As one example, a change to the commercial master specification 50 may involve the generation of metadata showing the text and location of the original, unmodified information. Similarly, a customization of the office master specification 52 may involve the generation of similar metadata showing the text and location of the original, unmodified information (which was taken from the original, unmodified commercial master specification 50). When the update is to be made to the customized office master specification 52, the respective metadata can be used to locate the corresponding sections and permit automated identification of the correct location for the proposed update, even though the information from the original commercial master specification 50 is no longer present in its original form in the office master specification 52.

Each change that is made during the customization and update process may be tracked such that potentially any change or update may be reversed at a later time if circumstances or changing preferences so demand. An opportunity to make or accept a change may be provided by way of text editing, checklists, question and answer dialogs, and the like. Where a change is provided by way of use of a master checklist or a question-and-answer format, the user is not required to read through an entire master specification to look for applicable master text clauses, instead, any applicable master text clauses are then assembled, such as from a database, and are automatically displayed and incorporated in an industry-standard format at an appropriate level of detail and ready for the desired change. The information, changed or unchanged, and any metadata relating to changed information may be stored as a relational database system. The relational database system may include master text clauses incorporating and defining specific features, capabilities, and/or attributes to be included in the specification document(s). In some iterations, the database is stored on a central network server and is accessed by software on a client computer connected to the network server. In other iterations, the database is stored on a web server and is accessed by software on a client computer connected to the web server over the Internet.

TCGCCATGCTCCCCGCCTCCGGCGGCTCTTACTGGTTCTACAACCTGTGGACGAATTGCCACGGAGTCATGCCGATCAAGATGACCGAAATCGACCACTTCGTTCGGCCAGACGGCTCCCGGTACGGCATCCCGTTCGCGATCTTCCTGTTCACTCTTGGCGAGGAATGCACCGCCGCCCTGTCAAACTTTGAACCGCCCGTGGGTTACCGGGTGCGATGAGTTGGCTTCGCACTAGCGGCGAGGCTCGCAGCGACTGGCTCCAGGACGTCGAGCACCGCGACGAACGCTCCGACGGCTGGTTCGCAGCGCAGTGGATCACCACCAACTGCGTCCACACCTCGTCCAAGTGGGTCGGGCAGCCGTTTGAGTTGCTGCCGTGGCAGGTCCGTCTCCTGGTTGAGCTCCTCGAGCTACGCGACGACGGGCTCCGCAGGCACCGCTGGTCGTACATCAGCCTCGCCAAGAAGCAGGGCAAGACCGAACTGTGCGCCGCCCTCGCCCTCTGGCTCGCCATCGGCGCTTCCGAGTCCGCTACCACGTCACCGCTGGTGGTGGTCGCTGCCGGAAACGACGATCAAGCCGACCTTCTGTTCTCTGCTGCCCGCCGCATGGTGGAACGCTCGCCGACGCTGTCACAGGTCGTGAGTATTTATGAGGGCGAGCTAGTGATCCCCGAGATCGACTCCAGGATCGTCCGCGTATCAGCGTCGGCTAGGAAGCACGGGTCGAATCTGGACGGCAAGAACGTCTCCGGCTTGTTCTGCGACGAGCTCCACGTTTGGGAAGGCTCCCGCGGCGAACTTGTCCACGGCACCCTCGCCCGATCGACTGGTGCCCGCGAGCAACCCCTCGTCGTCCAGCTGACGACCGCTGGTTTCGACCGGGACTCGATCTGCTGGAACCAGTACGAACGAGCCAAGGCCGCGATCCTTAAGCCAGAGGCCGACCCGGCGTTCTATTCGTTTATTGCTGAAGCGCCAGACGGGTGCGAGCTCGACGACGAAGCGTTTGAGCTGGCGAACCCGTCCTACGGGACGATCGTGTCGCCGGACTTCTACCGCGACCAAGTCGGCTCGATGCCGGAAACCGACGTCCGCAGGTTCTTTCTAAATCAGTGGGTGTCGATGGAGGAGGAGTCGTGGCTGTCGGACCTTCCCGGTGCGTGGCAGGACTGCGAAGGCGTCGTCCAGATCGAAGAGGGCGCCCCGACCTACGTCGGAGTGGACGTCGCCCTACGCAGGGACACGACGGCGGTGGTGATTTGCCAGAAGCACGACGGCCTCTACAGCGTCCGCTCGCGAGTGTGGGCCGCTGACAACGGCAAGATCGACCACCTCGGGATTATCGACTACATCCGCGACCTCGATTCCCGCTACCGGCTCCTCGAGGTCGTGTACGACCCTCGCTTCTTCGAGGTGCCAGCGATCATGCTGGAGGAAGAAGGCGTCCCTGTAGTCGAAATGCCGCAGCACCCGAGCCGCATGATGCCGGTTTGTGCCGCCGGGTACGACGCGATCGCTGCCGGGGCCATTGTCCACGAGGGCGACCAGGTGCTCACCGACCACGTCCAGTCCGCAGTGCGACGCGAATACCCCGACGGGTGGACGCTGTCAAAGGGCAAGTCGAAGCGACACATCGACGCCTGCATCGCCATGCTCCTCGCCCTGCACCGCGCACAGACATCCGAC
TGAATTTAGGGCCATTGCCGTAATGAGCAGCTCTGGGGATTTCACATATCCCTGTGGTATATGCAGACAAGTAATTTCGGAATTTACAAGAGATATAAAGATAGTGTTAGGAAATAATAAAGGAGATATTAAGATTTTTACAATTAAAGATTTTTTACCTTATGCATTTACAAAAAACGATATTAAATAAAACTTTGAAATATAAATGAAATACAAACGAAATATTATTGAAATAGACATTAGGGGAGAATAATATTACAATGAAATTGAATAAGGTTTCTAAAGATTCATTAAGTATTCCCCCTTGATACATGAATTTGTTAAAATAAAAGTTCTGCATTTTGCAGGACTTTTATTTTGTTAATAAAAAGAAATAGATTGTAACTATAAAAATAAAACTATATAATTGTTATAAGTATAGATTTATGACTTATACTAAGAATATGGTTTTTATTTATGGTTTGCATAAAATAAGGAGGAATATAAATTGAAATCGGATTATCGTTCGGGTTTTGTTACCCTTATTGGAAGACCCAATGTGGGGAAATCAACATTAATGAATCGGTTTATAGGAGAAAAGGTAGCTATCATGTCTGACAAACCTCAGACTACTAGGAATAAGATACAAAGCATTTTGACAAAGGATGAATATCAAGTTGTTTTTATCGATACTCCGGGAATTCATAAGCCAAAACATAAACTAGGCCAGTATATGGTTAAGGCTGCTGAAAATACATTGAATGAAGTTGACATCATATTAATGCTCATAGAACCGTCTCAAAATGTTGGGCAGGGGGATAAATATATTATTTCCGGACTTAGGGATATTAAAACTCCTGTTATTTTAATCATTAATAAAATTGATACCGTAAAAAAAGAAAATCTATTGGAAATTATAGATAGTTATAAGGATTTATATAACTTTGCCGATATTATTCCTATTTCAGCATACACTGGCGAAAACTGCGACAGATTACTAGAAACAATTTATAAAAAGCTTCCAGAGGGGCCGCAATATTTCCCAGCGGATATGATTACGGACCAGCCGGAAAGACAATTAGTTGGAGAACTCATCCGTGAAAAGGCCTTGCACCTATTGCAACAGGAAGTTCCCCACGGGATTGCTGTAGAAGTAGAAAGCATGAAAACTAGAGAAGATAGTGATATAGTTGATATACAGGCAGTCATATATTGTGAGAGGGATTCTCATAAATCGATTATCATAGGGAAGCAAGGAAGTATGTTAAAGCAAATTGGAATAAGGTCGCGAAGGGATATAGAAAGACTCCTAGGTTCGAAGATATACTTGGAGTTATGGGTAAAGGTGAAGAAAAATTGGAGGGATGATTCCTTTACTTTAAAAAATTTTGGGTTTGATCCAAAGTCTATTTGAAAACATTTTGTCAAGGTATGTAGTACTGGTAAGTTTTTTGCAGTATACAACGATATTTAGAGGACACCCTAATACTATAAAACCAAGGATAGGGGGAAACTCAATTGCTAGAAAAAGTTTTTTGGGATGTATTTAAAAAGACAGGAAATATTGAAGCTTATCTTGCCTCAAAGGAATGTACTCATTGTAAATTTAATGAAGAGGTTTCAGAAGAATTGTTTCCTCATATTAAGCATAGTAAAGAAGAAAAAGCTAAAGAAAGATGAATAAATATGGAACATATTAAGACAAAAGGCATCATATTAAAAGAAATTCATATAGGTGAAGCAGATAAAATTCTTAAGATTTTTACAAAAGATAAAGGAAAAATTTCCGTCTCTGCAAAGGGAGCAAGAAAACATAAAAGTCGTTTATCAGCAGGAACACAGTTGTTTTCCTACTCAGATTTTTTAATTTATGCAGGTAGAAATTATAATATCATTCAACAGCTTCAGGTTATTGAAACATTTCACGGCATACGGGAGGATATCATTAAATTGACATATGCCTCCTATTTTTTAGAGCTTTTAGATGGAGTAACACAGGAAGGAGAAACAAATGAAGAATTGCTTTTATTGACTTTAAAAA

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stats Patent Info
Application #
US 20120266063 A1
Publish Date
10/18/2012
Document #
13086381
File Date
04/13/2011
USPTO Class
715255
Other USPTO Classes
International Class
06F17/00
Drawings
8